So we have an unjust penalty however legally due that you client could have illegally avoided by ignoring it and if he did should you report him for it or commit a further offence yourself...






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10th Dec 2012 15:41

begs the question who

we work for.... I fear the Revenue would have you believe that if you can't reconcile your bank to the penny that the difference is down to cash payments received from the customer and should be reported immediately....that if the client comes to your office in a merc then he must be on the rob and be reported.....etc etc....

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By John R
11th Dec 2012 17:12

Thanks but....

I am none the wiser. I wonder if David Winch or other experts are able to help?

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11th Dec 2012 17:40

I think

This seems a rather convoluted and hypothetical question!

You should consider who you would be reporting and for what.

Has the individual been dishonest?  Have they committed a crime?  Have they obtained a benefit which they know or suspect to have been derived from a crime?

If the ONLY benefit is that they have not been made subject to a penalty then I would be unenthusiastic about describing that as money laundering - as the penalty does not exist.

I would suggest that convoluted and hypothetical questions could lead you to the conclusion that you ought to be reporting every one of your clients for something or another!  A sort of 'money laundering hypochondria' could set in.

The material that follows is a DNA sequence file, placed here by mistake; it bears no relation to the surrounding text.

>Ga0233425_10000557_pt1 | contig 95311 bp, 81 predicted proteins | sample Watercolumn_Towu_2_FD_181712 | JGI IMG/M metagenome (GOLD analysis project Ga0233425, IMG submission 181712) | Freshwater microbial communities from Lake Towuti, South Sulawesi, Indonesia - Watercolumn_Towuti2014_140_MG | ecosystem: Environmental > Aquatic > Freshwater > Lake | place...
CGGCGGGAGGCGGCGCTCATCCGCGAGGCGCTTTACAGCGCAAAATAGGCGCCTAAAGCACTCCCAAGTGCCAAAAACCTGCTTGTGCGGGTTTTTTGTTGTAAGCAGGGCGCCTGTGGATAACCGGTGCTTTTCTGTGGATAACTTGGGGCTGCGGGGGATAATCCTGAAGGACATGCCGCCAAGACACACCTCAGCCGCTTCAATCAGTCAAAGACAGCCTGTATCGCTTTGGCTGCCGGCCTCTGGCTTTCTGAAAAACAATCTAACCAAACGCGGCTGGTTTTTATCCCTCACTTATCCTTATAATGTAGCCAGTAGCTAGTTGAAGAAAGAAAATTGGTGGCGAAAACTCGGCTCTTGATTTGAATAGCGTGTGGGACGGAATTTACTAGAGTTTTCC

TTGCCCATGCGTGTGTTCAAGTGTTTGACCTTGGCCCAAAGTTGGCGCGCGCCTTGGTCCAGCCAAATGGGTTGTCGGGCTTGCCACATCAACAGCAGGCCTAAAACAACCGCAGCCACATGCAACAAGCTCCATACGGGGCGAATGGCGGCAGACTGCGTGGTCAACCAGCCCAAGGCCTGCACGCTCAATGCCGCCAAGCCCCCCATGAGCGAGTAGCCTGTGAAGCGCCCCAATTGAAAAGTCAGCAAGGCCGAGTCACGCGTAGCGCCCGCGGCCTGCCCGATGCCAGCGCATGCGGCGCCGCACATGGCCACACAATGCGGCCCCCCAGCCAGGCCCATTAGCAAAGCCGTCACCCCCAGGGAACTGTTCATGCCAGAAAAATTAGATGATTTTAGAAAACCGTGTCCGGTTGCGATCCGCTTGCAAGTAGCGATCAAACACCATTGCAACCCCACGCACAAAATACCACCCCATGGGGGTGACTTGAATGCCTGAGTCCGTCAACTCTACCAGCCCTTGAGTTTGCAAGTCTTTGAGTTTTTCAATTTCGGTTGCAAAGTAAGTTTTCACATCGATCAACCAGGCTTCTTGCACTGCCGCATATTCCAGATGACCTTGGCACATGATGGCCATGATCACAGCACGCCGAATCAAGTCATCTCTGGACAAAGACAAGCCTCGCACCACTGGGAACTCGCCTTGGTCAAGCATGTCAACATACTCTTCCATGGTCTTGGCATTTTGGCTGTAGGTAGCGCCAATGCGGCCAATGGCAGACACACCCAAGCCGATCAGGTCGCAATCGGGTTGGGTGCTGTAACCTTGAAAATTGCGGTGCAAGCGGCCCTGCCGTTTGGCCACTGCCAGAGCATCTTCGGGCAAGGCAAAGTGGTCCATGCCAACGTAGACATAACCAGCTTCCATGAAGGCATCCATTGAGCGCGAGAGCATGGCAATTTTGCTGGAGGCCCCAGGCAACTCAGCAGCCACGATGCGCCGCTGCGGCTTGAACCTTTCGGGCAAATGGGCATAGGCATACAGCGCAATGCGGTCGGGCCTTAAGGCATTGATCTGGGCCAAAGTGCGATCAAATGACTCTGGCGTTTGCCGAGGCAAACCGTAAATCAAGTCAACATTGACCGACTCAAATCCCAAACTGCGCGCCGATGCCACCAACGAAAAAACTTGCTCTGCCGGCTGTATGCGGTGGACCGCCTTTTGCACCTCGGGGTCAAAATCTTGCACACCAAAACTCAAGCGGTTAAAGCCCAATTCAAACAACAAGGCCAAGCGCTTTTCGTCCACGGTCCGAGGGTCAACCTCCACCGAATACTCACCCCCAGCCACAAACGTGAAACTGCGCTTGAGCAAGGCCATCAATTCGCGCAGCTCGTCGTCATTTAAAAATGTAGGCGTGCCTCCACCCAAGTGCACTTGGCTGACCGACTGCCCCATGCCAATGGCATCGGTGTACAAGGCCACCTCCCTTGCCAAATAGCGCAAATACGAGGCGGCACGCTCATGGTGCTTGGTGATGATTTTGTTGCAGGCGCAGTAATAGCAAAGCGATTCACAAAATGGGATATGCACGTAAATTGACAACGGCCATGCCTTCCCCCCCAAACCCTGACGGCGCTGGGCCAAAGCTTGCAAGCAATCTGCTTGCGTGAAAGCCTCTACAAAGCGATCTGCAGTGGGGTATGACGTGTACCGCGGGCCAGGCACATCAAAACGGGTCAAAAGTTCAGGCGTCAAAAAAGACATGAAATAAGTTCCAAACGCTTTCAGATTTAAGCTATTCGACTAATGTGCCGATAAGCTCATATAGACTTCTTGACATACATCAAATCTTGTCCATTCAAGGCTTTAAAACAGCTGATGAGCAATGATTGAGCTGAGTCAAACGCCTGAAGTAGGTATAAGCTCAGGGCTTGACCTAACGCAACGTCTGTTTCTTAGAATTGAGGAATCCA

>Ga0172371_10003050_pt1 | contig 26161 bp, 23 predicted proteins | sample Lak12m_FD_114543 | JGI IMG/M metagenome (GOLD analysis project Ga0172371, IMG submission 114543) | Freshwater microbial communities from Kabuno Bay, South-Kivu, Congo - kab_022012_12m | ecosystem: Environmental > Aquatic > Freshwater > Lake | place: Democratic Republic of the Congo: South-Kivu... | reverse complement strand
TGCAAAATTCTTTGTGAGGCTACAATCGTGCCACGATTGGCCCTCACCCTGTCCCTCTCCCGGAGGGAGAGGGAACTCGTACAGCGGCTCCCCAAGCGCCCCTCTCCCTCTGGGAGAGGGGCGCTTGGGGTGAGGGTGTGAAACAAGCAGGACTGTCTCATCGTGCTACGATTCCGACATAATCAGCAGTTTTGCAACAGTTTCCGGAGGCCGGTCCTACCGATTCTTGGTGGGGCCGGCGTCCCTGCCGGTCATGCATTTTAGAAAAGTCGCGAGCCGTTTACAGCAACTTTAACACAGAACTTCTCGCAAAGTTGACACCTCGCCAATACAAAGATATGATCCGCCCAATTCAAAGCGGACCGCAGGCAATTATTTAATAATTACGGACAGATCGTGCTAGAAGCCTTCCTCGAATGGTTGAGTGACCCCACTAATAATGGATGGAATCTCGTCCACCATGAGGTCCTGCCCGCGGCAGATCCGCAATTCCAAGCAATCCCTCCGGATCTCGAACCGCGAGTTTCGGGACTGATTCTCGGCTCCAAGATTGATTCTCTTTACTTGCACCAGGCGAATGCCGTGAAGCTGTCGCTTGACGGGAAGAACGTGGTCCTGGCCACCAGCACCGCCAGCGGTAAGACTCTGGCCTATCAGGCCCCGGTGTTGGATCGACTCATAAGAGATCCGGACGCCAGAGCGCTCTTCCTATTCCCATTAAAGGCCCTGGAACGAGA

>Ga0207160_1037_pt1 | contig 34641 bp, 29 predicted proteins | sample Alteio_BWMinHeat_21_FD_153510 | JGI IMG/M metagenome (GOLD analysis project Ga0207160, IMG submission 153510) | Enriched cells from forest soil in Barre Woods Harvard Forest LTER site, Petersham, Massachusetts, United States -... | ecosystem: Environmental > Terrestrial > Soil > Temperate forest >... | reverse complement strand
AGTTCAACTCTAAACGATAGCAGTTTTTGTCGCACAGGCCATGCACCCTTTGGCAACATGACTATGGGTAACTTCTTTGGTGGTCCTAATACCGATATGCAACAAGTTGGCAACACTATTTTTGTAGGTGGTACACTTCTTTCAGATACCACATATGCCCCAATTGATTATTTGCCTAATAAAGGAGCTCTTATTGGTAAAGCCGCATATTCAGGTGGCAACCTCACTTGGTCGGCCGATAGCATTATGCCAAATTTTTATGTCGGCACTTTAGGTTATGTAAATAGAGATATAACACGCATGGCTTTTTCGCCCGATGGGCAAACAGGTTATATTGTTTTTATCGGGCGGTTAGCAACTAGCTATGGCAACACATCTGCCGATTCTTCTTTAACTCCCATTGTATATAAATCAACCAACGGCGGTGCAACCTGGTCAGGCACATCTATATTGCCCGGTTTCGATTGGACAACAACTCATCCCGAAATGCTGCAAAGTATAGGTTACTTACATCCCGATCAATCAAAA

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By John R
11th Dec 2012 19:47

Thank you David and I am sorry if my question was convoluted. Having re-read it you could be right!

I note your view that there is nothing reportable by failing to notify the Revenue of the CIS failures if all that has been saved is the penalty. However, what do you think about the tax which the client should have deducted and paid over to the Revenue? The client has not gained anything but is it in fact permissible to offset the tax saved against the overpayment to the sub-contractor, for the purposes of establishing whether there is criminal property?

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13th Dec 2012 20:53

You said it
"The client has not gained anything".
So, if you are considering whether you have a suspicion that the client has engaged in money laundering you need to ask yourself what 'property' (in the legal sense, meaning an asset of any description) he could be suspected of laundering. Seems to me that the answer to that is "none".

You might then move on to the question of whether the sub-contractors might be engaged in money laundering. But then you need to ask yourself whether you suspect they may have been dishonest. If the answer to that is "no" then you don't suspect them of money laundering either.